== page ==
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Win for Whitfield is a Loss for Public Access
I am sitting here on a Tuesday afternoon feeling that something’s been irretrievably lost. The decision to allow Rep. Whitfield to substitute an infomercial for honest debate is a blow to all of us. Be assured if a leftwing dictator or Vladimir Putin sent a prepared statement to a debate, Rep. Whitfield would be thundering about an assault on democracy.
When it’s in his favor? Well, that’s different.
KET was cleverly boxed in and outmaneuvered by the Whitfield camp. Both candidates were invited to participate in the KET October candidates’ forum way back in July. Ryan immediately accepted. Whitfield declined.  
At that point, KET in the past would have gone on with the event. Under a convoluted interpretation of federal law presented by Rep. Whitfield and/or his attorneys, refusing to participate in democracy resulted in less democratic discourse. Because there are only two candidates, the debate should have been cancelled.  The “empty chair” debate is not allowed under federal election law. That would have suited Rep. Whitfield’s two fold purpose: not to give Ryan the “dignity” of sharing a television camera with him and avoiding any embarrassing questions from the media.
But Rep. Whitfield, clever fellow and member of the House Subcommittee on Telecommunications and the Internet, went that extra mile to strike a blow for incumbency that will come back to haunt us all. He asked for “equal time” and KET, after consulting their Washington attorney, Todd Gray, felt it had no choice to give him what he asked for.
Under the fair access doctrine, the public airways must be neutral. They cannot favor one candidate over another. (And before you sputter, this rule does NOT include MSNBC and FoxNews-who do not do debates – they do interviews.)   What Whitfield and KET worked out was a previously taped video to be aired after her segment with two reporters that his opponent was not allowed to see or rebut before it aired.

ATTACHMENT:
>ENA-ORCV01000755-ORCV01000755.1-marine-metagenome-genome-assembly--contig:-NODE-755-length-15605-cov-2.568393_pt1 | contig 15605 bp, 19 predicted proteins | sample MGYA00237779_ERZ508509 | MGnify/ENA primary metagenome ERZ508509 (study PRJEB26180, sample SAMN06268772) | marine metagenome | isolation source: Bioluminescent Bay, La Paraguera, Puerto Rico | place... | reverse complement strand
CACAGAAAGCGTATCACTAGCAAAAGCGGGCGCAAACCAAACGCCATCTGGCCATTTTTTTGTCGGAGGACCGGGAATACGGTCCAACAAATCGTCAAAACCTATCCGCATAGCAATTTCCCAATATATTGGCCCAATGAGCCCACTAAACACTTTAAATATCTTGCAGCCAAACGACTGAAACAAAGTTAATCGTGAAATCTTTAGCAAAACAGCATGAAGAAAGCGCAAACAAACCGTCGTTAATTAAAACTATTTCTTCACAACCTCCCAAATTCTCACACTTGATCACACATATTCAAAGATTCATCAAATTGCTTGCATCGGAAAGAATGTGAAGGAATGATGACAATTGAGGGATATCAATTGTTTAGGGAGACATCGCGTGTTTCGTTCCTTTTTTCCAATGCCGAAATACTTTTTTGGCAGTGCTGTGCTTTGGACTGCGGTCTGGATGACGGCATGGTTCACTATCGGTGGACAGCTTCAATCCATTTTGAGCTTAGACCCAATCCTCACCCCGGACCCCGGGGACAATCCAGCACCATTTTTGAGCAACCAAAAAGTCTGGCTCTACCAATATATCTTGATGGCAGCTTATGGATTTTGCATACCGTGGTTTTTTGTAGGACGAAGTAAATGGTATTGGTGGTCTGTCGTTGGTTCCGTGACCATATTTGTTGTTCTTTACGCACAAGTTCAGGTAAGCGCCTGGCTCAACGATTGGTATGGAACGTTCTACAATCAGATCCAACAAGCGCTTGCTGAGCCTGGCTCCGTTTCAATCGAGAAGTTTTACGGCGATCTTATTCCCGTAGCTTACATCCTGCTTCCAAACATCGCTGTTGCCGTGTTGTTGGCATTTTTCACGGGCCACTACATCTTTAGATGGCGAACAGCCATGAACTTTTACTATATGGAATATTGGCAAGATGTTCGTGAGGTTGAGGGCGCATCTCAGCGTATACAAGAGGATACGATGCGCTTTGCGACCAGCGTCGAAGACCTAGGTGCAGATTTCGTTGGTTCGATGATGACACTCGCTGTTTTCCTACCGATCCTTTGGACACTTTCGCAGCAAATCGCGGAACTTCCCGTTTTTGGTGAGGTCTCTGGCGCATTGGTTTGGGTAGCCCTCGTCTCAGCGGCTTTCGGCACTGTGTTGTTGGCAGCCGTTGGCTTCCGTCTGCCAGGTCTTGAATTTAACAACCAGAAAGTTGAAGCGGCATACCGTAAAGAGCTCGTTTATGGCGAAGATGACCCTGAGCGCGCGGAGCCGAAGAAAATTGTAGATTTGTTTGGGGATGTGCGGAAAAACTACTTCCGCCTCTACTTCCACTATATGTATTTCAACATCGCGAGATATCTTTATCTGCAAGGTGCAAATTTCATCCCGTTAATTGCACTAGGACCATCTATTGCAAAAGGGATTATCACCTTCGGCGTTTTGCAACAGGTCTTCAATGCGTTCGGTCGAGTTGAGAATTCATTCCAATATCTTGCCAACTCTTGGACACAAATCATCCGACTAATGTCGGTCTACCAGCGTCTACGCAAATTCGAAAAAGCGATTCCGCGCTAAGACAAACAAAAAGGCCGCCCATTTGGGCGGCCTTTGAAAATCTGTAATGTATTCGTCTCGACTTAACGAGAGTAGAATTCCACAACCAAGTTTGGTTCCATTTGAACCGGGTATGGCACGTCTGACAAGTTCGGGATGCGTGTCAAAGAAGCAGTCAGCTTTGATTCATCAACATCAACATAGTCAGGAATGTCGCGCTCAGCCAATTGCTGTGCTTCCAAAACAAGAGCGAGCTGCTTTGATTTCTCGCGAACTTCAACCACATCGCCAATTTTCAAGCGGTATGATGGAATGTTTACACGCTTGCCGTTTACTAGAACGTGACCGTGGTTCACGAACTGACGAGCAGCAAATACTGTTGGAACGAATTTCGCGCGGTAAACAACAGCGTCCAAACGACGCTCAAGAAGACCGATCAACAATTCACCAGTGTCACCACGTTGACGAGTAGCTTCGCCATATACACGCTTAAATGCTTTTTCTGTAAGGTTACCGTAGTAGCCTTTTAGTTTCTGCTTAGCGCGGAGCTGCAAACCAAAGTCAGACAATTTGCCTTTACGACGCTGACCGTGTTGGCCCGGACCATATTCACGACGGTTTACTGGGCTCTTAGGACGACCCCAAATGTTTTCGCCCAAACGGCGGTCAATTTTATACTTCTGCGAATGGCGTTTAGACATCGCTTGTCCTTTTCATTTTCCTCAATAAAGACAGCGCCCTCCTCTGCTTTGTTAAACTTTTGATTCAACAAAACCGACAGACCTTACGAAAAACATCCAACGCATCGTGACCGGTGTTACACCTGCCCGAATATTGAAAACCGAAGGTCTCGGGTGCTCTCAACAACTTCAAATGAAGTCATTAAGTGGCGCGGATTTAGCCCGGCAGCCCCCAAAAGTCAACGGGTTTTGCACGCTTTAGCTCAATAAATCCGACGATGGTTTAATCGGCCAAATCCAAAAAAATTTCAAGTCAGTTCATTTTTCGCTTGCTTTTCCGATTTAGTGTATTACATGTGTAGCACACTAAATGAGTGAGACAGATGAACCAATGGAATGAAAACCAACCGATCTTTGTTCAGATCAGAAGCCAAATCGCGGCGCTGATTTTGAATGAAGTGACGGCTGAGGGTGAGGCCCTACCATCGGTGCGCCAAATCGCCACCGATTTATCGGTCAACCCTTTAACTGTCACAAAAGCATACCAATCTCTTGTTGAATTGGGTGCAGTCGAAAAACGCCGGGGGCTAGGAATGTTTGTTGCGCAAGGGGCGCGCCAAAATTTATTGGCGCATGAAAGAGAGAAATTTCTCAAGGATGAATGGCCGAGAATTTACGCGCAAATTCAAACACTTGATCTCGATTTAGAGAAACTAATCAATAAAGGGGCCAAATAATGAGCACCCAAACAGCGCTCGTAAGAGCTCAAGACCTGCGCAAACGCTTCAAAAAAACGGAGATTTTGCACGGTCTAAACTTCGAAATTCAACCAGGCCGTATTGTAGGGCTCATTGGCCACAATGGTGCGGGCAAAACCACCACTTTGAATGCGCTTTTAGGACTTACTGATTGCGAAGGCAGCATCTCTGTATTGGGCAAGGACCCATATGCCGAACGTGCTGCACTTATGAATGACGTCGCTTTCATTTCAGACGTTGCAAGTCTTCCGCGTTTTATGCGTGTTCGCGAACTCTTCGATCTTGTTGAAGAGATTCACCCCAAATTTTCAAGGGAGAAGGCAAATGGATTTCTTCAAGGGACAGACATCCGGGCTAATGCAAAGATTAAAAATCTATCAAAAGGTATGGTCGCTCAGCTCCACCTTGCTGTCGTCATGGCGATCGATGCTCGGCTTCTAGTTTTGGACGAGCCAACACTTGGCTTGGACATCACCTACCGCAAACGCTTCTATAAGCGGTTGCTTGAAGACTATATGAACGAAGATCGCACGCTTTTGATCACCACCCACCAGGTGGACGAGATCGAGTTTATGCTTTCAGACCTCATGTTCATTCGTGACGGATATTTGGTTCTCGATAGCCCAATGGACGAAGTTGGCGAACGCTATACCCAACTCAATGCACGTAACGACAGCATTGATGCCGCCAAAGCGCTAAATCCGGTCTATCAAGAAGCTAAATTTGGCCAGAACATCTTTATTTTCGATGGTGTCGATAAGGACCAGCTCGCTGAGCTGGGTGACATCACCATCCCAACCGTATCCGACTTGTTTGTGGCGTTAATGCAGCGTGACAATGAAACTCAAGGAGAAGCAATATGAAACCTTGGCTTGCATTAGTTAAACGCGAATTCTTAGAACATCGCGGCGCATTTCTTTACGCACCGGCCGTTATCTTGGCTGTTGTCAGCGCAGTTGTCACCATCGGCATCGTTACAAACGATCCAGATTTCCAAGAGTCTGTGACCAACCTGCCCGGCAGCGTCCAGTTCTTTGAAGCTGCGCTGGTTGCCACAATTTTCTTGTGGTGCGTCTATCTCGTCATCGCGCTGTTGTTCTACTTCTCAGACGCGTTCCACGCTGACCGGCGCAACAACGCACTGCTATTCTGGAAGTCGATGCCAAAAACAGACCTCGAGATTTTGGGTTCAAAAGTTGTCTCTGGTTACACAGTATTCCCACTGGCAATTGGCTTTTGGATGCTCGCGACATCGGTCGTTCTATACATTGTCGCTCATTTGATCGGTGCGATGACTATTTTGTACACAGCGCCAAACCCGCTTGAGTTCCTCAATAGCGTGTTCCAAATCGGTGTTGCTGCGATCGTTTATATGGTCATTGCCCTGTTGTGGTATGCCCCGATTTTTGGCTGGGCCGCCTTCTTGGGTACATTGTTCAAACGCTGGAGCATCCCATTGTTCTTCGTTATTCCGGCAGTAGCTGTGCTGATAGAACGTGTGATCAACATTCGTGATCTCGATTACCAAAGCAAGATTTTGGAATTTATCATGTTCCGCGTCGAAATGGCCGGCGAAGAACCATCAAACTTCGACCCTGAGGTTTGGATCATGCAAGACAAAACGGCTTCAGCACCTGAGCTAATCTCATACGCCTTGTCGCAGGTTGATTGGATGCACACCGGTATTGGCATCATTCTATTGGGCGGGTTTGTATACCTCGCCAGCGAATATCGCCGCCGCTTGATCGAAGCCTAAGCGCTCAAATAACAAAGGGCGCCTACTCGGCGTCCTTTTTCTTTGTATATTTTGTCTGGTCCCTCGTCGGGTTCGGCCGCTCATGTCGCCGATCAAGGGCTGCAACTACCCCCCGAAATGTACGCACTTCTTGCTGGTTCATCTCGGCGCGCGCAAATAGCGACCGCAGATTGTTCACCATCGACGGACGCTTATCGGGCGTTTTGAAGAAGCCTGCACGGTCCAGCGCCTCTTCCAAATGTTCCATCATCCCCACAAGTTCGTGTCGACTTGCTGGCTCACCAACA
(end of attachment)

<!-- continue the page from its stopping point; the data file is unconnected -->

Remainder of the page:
Todd Gray, KET’s Washington attorney, was adamant on the point of airing the video sight unseen by Ryan. He was firmly of the belief that KET had two choices – cancel the event or accede to the Whitfield proposal.
Rep. Whitfield’s mind numbing fireside chat was a litany of his activities in fourteen years on Capitol. It is telling that the entire recitation including the happy to be here and I’m here for you segments took six minutes. The press will not challenge his recitation for exaggeration or accuracy.
Whitfield’s strategy worked because there is little, if any, independent mainstream press here in the 1st Congressional District. But don't blame this problem all on the press: if there are few tough interviews, there is even less public outrage at a candidate blowing off questions. Human nature being what it is, if a candidate doesn’t have to subject themselves to the maddening crowd, he won’t. Nobody in their right minds likes to be uncomfortable and Western Kentuckians are especially fond of their comfort zones.
He is not the first Kentucky politician to enjoy insulation from questions that start out, “What are you doing and why are you doing it?”  Incumbents, especially those outside the metropolitan areas, just aren’t challenged by the press. Asking elected officials policy questions is a lost art for rural newspapers. Small towns are so much more go along to get along than their metro counterparts. We live pretty much in sight of each other. Like the Japanese; sometimes we prize politeness over politics.
Whitfield’s cold blooded manipulation of KET is pointless in one context. Ryan is an underdog with few funds to match his million plus dollars in the bank. Her chances of countering his attack on the public airways with commercials on network television are miniscule. He chose not to even mention her in his segment, choosing to run an “I love me” commercial.
In another context, he is the Daniel Boone of trailblazers of dismantling the public access system. One of the cornerstones of KET is fair debate and honest information. In future, when faced with this situation, KET will simply forego any debates or forums to save themselves legal fees and public criticism. Challengers without the juice to run commercials with their own spin will not get a hearing. Incumbents of both parties should be popping the champagne.
The smartest way to test an innovative strategy is somewhere no one will see or react to its success or failure. Rep. Whitfield was the volunteer who tested an incumbent’s obligation to show up and answer questions.
He won his six minutes of unfettered access to the airways. The rest of us lost another piece of the “people’s right to know”.

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